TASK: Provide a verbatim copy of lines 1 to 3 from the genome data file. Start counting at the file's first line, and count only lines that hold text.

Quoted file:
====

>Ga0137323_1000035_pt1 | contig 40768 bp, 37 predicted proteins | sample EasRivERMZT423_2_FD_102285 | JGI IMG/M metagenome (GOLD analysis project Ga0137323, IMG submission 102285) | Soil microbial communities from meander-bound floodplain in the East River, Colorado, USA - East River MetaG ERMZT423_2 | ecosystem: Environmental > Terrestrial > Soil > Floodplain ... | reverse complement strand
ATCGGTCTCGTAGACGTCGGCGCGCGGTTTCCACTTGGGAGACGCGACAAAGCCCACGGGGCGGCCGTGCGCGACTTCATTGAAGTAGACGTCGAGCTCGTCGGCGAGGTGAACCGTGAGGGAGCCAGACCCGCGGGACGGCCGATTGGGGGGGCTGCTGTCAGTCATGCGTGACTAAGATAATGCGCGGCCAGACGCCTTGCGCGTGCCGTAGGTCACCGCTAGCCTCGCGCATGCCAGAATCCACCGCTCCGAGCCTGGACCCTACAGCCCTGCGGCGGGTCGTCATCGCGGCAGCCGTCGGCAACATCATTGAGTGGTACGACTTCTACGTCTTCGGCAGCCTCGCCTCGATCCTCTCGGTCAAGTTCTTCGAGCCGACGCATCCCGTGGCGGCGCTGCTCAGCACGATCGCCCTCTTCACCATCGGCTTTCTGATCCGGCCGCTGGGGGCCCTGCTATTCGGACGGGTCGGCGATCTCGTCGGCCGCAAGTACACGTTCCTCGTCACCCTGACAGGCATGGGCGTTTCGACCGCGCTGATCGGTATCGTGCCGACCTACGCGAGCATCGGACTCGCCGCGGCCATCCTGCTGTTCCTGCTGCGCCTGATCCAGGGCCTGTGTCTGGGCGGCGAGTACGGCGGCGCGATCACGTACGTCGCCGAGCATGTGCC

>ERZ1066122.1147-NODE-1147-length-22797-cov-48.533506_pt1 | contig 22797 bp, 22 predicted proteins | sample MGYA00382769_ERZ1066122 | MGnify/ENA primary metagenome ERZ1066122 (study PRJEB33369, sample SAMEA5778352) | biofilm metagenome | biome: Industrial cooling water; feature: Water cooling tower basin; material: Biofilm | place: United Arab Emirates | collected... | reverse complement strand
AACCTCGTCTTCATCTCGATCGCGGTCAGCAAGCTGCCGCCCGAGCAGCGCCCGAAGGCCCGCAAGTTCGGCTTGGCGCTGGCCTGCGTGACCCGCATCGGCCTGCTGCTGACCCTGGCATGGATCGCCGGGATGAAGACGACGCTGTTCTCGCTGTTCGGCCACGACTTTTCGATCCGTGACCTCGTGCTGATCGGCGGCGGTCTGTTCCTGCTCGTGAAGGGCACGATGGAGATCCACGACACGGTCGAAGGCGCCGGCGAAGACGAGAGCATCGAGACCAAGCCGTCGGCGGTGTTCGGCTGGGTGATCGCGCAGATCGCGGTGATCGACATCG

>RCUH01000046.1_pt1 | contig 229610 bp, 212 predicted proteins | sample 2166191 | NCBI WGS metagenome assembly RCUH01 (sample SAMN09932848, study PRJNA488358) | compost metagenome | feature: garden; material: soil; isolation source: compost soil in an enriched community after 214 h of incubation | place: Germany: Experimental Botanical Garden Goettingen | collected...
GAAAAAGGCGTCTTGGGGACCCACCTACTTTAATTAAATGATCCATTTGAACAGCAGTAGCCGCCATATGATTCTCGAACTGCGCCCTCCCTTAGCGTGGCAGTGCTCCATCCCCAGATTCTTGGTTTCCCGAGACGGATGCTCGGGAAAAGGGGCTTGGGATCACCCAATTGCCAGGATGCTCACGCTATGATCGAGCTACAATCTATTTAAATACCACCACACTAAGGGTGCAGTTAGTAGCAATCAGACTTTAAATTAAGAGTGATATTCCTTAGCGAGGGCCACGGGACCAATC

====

>Ga0137323_1000035_pt1 | contig 40768 bp, 37 predicted proteins | sample EasRivERMZT423_2_FD_102285 | JGI IMG/M metagenome (GOLD analysis project Ga0137323, IMG submission 102285) | Soil microbial communities from meander-bound floodplain in the East River, Colorado, USA - East River MetaG ERMZT423_2 | ecosystem: Environmental > Terrestrial > Soil > Floodplain ... | reverse complement strand
ATCGGTCTCGTAGACGTCGGCGCGCGGTTTCCACTTGGGAGACGCGACAAAGCCCACGGGGCGGCCGTGCGCGACTTCATTGAAGTAGACGTCGAGCTCGTCGGCGAGGTGAACCGTGAGGGAGCCAGACCCGCGGGACGGCCGATTGGGGGGGCTGCTGTCAGTCATGCGTGACTAAGATAATGCGCGGCCAGACGCCTTGCGCGTGCCGTAGGTCACCGCTAGCCTCGCGCATGCCAGAATCCACCGCTCCGAGCCTGGACCCTACAGCCCTGCGGCGGGTCGTCATCGCGGCAGCCGTCGGCAACATCATTGAGTGGTACGACTTCTACGTCTTCGGCAGCCTCGCCTCGATCCTCTCGGTCAAGTTCTTCGAGCCGACGCATCCCGTGGCGGCGCTGCTCAGCACGATCGCCCTCTTCACCATCGGCTTTCTGATCCGGCCGCTGGGGGCCCTGCTATTCGGACGGGTCGGCGATCTCGTCGGCCGCAAGTACACGTTCCTCGTCACCCTGACAGGCATGGGCGTTTCGACCGCGCTGATCGGTATCGTGCCGACCTACGCGAGCATCGGACTCGCCGCGGCCATCCTGCTGTTCCTGCTGCGCCTGATCCAGGGCCTGTGTCTGGGCGGCGAGTACGGCGGCGCGATCACGTACGTCGCCGAGCATGTGCC

>ERZ1066122.1147-NODE-1147-length-22797-cov-48.533506_pt1 | contig 22797 bp, 22 predicted proteins | sample MGYA00382769_ERZ1066122 | MGnify/ENA primary metagenome ERZ1066122 (study PRJEB33369, sample SAMEA5778352) | biofilm metagenome | biome: Industrial cooling water; feature: Water cooling tower basin; material: Biofilm | place: United Arab Emirates | collected... | reverse complement strand